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Working from the premise that music is a universal language with the power to bring people together, pianist Roberto Magris formed the Europlane Orchestra (actually a septet), three of whose members are from Italy, the others from Austria, Slovenia, Croatia and the Czech Republic. And to broaden the concept even further, Europlane performs the music of German composer Kurt Weill in this generally entertaining concert recorded six years ago.
As music is all-inclusive, it matters little that some of these names are difficult (if not impossible) for Americans to pronounce; the pressing issue is, can they play? And the answer is yes, they can. But is their performance comparable to what one might hear in the States? Yes, it is. Magris is a world-class pianist (who neatly arranged everything and wrote the only non-Weill piece on the program, "New/Old Dreams ) and his allies are sharp and battle-tested.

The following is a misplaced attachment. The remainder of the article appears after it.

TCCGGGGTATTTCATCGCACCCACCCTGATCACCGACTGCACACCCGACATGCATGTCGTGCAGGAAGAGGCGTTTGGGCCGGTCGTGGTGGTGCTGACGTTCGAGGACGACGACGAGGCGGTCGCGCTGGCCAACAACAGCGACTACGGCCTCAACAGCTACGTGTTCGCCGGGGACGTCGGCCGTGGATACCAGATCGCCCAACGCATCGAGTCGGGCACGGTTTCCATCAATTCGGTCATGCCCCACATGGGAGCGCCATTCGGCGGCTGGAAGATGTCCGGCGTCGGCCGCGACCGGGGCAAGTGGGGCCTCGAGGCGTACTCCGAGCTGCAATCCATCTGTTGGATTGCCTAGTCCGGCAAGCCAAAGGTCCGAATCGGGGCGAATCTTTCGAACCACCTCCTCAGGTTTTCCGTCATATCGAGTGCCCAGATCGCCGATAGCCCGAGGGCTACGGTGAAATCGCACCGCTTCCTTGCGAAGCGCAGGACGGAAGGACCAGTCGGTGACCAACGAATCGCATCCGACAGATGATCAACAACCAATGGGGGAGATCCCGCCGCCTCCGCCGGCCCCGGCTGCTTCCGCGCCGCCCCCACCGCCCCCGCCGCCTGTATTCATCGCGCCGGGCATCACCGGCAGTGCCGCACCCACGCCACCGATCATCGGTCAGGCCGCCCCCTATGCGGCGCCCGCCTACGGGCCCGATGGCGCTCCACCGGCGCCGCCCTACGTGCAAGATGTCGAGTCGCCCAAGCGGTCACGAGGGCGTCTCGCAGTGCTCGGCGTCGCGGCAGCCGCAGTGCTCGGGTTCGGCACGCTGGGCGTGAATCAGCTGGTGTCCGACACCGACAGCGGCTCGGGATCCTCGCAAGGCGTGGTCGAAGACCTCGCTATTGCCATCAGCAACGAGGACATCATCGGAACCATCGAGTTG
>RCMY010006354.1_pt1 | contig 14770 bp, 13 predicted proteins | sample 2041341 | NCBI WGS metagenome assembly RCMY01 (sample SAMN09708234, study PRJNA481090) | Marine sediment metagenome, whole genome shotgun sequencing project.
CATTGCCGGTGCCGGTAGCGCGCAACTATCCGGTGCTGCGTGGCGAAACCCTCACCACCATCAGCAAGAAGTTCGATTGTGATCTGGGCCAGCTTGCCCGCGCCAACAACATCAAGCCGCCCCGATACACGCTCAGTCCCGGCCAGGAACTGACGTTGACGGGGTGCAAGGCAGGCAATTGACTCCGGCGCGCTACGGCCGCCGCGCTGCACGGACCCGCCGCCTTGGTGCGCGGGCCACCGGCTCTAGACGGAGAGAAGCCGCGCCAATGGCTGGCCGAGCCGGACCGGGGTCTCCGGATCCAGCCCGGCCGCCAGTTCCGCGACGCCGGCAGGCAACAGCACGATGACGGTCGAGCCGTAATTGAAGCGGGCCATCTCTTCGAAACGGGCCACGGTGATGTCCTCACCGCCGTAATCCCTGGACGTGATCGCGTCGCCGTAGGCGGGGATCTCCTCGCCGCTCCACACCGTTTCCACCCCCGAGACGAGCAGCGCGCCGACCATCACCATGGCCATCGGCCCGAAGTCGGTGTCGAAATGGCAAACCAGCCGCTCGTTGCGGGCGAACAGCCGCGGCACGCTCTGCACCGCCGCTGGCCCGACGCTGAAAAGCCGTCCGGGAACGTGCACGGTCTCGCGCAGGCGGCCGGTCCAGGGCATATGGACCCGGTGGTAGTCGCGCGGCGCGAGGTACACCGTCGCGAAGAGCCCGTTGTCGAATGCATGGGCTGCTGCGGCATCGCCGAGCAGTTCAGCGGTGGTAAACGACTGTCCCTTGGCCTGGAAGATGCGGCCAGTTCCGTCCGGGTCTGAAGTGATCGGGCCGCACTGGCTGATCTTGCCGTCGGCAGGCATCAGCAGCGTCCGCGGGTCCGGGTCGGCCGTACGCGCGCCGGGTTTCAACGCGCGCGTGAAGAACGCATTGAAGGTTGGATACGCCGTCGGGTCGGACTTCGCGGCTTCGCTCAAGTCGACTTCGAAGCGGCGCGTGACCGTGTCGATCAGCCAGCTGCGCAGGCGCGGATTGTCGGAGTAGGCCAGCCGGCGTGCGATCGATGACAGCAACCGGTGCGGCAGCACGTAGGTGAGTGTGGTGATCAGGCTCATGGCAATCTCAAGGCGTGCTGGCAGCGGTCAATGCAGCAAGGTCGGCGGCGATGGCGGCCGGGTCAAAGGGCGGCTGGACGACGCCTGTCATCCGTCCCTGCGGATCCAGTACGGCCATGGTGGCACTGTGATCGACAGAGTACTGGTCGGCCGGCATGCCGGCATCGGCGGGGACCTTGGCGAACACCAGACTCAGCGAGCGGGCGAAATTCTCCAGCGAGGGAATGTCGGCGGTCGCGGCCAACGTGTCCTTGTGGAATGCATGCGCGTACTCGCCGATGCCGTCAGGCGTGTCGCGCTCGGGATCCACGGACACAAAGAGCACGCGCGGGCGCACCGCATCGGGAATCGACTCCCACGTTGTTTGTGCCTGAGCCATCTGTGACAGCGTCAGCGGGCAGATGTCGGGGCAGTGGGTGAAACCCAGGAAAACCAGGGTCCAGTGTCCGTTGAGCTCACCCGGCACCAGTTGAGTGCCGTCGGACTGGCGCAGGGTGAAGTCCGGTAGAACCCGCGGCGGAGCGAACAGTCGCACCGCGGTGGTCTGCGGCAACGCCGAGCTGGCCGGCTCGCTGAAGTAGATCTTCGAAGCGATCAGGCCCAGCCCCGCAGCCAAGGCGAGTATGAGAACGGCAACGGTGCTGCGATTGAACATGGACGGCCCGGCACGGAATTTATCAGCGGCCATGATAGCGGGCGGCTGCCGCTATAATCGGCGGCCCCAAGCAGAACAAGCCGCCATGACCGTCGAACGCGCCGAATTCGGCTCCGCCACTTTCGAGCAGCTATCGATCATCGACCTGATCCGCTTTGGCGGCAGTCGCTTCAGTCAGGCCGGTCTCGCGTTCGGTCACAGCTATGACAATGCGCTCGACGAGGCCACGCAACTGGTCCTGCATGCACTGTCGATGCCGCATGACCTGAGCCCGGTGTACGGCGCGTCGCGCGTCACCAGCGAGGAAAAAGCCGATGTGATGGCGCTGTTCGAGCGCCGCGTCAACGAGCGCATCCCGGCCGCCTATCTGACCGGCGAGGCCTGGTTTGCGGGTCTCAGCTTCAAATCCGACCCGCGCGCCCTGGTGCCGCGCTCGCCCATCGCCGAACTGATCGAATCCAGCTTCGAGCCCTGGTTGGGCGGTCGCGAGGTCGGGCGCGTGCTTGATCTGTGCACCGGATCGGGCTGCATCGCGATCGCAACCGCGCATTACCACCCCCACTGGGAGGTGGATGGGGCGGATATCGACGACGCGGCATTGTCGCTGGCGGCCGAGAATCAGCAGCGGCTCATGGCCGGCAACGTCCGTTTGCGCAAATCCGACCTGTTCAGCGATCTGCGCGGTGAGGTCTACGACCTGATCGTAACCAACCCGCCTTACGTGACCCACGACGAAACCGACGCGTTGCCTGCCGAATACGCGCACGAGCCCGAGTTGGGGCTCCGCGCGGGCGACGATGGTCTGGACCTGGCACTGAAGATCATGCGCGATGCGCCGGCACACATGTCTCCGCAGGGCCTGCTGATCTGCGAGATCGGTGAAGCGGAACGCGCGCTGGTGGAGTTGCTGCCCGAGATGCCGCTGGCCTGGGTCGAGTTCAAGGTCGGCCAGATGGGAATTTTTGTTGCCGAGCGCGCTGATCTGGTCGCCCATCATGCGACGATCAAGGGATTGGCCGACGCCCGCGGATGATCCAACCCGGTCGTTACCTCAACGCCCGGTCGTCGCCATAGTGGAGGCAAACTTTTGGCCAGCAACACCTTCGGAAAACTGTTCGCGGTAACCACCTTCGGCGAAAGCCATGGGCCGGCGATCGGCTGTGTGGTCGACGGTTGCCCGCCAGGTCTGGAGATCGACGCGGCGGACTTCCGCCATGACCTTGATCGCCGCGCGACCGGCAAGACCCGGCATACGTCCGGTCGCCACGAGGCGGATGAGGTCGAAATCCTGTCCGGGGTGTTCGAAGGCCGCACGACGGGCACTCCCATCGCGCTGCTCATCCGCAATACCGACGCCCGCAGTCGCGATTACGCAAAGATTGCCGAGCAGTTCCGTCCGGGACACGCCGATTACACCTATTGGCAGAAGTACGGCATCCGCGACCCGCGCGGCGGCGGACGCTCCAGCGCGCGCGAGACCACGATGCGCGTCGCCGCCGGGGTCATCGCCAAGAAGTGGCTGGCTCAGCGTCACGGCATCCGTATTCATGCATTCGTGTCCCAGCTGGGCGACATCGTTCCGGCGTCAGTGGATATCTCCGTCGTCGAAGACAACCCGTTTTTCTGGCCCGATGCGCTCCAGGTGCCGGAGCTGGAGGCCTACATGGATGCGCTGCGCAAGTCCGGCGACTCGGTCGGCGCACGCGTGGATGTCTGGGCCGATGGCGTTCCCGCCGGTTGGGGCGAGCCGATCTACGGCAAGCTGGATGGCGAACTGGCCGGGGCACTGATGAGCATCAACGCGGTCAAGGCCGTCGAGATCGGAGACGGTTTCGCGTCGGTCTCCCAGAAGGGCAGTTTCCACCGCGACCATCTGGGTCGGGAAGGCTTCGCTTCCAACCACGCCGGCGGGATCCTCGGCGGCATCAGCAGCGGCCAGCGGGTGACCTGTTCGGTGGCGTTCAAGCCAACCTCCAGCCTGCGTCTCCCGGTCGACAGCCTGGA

Europlane (that is, the septet) appears on only two numbers, with the others scaled down into smaller frameworks. The concert begins and ends with the ballad "Is It Him or Is It Me? performed by Magris and soprano saxophonist Marco Castelli. Ines Reiger, the Austrian, sings (in English) on five of the eight selections, and although she has a soft, pleasing voice, to be honest, the lyrics are hard to understand. She is accompanied on the well-known "September Song by Castelli and bassist Frantisek Uhlir; on the lesser-known "Trouble Man by Uhlir, guitarist Darko Jurkovic and drummer Gabriele Centis; and on "Life, Love and Laughter" by Magris, Uhlir, Centis and Castelli, this time on tenor. The septet backs Reiger on "Thousands of Miles (on which her scatting shows she has listened more than casually to Ella Fitzgerald) and "This Is New. "New/Old Dreams is another wistful ballad, performed by Magris, Uhlir, Centis, Jurkovic and Castelli on soprano.
Even though you've presumably never heard these names before, don't let that dissuade you. This is nearly 53 minutes of high-caliber post bop jazz, adeptly performed by a group of highly talented musicians.
I love jazz because it mixes intellect and emotion in a very spontaneous way.
I was first exposed to jazz by liberating a Coltrane and a Pharoah Sanders record from a friend in NYC and listening to them over and over until I got it.
My advice to new listeners is you have to take the time to listen to some jazz tunes a number of times until it starts to make sense.